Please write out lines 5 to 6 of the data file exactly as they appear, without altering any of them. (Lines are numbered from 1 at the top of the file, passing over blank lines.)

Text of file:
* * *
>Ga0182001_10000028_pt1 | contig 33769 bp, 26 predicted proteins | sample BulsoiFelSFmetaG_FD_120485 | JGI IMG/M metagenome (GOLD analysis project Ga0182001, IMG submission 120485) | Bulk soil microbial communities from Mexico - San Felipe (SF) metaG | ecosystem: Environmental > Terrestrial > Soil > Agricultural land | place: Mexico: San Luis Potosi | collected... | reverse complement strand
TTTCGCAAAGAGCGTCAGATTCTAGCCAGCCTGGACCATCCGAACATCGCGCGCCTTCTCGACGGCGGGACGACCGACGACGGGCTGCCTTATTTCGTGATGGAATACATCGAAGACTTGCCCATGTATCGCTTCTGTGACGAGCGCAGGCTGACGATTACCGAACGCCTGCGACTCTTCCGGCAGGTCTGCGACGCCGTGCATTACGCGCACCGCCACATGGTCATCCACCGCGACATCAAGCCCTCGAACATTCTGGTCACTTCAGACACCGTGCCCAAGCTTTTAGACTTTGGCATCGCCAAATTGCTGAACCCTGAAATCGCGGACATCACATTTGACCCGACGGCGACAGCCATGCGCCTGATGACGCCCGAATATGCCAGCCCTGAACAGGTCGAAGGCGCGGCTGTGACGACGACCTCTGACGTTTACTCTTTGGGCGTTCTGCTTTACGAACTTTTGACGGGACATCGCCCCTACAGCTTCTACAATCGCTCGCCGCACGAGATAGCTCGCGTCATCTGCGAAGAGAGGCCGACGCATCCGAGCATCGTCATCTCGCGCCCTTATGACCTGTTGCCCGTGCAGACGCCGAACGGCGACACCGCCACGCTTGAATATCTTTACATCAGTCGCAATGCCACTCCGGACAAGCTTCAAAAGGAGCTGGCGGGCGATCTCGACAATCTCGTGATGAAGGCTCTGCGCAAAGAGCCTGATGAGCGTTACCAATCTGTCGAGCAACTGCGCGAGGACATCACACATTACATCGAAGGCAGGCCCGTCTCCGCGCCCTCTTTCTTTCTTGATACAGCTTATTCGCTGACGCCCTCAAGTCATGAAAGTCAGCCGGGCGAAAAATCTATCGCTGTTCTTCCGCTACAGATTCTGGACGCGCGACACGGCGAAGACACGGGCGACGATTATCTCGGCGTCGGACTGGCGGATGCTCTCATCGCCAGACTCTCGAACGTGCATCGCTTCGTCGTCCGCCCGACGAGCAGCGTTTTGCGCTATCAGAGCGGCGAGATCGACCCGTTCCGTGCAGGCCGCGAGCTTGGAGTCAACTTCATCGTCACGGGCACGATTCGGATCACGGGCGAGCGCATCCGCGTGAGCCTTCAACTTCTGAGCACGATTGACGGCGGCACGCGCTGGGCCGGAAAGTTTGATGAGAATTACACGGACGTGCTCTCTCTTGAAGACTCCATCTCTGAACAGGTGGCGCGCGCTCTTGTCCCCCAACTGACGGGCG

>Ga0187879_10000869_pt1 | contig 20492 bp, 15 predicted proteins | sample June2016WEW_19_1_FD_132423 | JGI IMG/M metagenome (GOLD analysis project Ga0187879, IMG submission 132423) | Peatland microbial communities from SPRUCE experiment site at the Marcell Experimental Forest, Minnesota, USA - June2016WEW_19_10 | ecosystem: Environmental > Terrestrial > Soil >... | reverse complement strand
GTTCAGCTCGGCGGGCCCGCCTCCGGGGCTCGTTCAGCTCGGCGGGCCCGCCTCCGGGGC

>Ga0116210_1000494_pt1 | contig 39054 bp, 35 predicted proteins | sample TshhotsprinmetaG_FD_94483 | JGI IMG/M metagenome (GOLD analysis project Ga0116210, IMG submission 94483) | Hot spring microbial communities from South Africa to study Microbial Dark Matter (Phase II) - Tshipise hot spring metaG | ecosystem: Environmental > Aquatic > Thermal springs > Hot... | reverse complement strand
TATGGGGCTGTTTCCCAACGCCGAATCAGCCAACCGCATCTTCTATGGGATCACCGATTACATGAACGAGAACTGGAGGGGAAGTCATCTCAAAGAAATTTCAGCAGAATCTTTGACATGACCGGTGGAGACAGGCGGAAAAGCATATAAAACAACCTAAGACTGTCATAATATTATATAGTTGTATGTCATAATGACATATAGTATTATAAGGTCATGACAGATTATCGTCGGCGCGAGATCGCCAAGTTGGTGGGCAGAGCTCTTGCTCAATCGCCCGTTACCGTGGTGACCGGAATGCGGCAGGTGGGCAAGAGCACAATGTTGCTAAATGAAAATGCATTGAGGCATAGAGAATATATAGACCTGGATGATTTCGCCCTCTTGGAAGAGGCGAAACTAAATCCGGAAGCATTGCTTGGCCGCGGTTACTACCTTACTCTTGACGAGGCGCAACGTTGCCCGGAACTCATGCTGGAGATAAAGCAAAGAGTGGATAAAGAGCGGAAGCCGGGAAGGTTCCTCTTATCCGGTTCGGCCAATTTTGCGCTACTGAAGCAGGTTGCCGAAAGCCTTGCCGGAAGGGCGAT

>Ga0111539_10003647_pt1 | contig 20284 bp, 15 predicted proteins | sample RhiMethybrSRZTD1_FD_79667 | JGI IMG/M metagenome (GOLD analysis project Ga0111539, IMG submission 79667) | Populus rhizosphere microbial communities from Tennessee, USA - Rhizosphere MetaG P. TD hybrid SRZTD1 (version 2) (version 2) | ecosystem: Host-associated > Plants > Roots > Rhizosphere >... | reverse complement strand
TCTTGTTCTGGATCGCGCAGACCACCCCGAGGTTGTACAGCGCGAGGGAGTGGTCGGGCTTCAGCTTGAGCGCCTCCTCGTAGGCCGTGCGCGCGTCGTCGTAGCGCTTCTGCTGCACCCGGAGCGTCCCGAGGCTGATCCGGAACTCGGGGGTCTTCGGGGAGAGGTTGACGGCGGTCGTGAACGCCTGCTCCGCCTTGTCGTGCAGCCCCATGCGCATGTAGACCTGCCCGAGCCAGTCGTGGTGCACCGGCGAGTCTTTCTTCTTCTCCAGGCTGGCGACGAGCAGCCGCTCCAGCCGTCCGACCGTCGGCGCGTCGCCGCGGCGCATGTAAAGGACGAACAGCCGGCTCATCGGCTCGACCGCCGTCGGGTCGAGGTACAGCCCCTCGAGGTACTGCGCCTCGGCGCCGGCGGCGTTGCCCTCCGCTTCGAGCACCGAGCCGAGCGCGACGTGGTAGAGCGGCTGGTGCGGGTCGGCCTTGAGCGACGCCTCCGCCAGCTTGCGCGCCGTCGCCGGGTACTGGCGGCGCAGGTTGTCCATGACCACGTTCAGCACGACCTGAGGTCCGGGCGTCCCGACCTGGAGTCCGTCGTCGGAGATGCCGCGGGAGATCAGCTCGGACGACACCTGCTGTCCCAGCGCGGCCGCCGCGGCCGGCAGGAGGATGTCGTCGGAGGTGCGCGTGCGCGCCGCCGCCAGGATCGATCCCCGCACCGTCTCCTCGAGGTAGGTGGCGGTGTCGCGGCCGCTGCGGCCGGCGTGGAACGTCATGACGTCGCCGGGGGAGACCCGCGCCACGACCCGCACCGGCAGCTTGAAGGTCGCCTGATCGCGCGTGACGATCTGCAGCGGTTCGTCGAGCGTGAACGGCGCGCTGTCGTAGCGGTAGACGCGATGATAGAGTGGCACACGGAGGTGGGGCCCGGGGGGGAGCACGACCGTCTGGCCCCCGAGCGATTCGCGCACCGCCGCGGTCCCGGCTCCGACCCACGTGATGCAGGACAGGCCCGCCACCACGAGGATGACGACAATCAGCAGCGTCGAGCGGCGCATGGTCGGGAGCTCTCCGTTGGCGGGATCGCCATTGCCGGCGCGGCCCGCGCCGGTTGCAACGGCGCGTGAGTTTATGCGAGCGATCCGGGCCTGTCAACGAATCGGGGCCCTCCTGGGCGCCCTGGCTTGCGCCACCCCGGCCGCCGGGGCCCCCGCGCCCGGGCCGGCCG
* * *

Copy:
>Ga0116210_1000494_pt1 | contig 39054 bp, 35 predicted proteins | sample TshhotsprinmetaG_FD_94483 | JGI IMG/M metagenome (GOLD analysis project Ga0116210, IMG submission 94483) | Hot spring microbial communities from South Africa to study Microbial Dark Matter (Phase II) - Tshipise hot spring metaG | ecosystem: Environmental > Aquatic > Thermal springs > Hot... | reverse complement strand
TATGGGGCTGTTTCCCAACGCCGAATCAGCCAACCGCATCTTCTATGGGATCACCGATTACATGAACGAGAACTGGAGGGGAAGTCATCTCAAAGAAATTTCAGCAGAATCTTTGACATGACCGGTGGAGACAGGCGGAAAAGCATATAAAACAACCTAAGACTGTCATAATATTATATAGTTGTATGTCATAATGACATATAGTATTATAAGGTCATGACAGATTATCGTCGGCGCGAGATCGCCAAGTTGGTGGGCAGAGCTCTTGCTCAATCGCCCGTTACCGTGGTGACCGGAATGCGGCAGGTGGGCAAGAGCACAATGTTGCTAAATGAAAATGCATTGAGGCATAGAGAATATATAGACCTGGATGATTTCGCCCTCTTGGAAGAGGCGAAACTAAATCCGGAAGCATTGCTTGGCCGCGGTTACTACCTTACTCTTGACGAGGCGCAACGTTGCCCGGAACTCATGCTGGAGATAAAGCAAAGAGTGGATAAAGAGCGGAAGCCGGGAAGGTTCCTCTTATCCGGTTCGGCCAATTTTGCGCTACTGAAGCAGGTTGCCGAAAGCCTTGCCGGAAGGGCGAT